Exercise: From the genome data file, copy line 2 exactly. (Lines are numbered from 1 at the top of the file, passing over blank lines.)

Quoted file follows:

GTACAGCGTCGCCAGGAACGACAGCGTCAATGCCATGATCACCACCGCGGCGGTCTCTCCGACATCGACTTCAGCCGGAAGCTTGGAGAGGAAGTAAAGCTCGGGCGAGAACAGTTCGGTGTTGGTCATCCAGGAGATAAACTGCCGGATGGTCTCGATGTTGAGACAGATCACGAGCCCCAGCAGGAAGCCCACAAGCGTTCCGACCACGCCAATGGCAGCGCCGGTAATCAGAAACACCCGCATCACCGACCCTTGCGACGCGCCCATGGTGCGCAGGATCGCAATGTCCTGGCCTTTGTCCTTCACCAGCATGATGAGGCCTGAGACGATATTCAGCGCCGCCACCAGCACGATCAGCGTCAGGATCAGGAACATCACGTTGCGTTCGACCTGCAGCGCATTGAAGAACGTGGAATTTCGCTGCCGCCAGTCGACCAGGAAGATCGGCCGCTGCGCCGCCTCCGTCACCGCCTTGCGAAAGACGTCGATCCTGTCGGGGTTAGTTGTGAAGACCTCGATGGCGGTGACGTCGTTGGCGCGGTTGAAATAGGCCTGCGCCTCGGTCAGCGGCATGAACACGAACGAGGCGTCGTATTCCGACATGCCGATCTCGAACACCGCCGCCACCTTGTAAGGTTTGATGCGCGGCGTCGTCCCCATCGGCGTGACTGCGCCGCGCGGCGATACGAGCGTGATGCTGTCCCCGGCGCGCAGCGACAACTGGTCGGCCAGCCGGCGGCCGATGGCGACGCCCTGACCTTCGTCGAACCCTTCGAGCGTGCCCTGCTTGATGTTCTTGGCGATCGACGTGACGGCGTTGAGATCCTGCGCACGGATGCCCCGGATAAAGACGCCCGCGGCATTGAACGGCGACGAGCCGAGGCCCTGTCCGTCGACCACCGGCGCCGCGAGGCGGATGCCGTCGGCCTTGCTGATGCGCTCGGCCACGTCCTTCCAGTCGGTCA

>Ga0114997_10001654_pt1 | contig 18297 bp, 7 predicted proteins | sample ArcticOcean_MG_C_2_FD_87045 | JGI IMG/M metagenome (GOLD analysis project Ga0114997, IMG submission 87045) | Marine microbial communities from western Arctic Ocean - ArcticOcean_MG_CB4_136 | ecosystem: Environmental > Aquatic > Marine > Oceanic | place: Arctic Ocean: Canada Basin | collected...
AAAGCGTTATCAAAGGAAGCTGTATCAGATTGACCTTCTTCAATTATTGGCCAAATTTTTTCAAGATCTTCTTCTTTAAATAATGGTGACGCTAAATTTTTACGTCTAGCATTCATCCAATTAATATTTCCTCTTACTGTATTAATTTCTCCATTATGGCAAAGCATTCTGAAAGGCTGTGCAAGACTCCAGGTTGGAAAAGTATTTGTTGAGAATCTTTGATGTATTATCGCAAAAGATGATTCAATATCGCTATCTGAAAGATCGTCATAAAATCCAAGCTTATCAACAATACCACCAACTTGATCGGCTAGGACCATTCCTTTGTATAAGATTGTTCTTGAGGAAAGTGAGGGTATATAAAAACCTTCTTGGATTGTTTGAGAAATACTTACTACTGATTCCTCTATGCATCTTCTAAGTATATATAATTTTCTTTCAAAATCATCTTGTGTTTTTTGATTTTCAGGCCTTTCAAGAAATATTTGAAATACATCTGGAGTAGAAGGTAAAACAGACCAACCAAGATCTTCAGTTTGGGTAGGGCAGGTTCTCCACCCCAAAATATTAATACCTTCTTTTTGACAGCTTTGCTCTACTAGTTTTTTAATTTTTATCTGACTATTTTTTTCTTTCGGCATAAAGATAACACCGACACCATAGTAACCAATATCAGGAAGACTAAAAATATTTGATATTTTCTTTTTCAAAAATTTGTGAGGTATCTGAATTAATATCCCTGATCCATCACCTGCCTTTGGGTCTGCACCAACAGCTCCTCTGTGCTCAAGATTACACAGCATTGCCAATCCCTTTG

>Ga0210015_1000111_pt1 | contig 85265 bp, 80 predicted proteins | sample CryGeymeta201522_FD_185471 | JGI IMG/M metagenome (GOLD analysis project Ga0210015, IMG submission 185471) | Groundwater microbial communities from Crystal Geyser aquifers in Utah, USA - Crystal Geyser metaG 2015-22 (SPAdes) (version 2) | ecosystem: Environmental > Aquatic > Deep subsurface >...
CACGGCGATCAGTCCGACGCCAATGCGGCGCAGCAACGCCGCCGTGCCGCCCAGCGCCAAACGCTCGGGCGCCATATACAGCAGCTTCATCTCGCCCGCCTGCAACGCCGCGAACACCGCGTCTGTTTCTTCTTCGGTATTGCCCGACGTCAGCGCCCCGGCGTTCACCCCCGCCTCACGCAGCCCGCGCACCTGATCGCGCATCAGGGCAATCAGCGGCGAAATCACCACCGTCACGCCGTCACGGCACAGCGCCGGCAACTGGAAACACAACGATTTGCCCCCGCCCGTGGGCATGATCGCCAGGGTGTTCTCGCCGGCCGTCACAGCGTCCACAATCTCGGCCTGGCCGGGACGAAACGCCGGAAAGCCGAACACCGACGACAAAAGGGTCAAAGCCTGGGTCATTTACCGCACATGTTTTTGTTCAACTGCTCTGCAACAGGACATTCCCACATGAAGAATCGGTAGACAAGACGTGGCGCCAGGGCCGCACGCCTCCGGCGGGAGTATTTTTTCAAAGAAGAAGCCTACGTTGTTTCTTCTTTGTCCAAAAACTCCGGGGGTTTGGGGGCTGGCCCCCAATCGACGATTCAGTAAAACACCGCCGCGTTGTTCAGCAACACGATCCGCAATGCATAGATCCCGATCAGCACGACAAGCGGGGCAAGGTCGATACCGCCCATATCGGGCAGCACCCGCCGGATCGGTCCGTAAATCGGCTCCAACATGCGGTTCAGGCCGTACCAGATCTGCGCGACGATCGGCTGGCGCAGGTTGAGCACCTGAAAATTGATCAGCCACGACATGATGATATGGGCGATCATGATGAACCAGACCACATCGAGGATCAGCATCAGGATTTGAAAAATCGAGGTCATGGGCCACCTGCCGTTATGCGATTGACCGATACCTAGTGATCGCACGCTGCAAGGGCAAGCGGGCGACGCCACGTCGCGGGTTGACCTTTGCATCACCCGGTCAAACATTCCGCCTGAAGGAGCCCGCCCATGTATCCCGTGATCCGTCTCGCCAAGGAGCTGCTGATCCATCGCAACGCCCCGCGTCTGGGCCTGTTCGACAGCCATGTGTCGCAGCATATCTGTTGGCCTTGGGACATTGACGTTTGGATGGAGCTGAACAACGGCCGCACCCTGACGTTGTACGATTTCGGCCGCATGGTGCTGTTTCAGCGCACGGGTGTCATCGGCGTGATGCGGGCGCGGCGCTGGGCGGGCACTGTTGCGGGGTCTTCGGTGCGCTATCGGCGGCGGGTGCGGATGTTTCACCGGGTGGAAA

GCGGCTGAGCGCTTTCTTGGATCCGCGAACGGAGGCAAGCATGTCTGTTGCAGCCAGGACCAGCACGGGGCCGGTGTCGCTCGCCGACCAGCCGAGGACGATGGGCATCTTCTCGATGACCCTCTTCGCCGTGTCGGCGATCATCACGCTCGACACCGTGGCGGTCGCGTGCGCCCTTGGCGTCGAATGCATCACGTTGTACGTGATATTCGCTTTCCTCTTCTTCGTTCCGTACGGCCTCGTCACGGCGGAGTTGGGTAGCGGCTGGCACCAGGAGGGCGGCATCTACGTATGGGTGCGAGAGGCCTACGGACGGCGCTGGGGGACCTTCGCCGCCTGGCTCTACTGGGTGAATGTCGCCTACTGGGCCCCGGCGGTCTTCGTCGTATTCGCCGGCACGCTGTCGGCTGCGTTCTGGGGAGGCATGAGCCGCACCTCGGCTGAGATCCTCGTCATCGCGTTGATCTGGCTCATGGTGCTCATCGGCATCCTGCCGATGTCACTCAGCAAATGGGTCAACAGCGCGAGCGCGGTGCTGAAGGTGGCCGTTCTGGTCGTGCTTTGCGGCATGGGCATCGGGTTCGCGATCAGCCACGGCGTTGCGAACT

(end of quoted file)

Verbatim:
>Ga0114997_10001654_pt1 | contig 18297 bp, 7 predicted proteins | sample ArcticOcean_MG_C_2_FD_87045 | JGI IMG/M metagenome (GOLD analysis project Ga0114997, IMG submission 87045) | Marine microbial communities from western Arctic Ocean - ArcticOcean_MG_CB4_136 | ecosystem: Environmental > Aquatic > Marine > Oceanic | place: Arctic Ocean: Canada Basin | collected...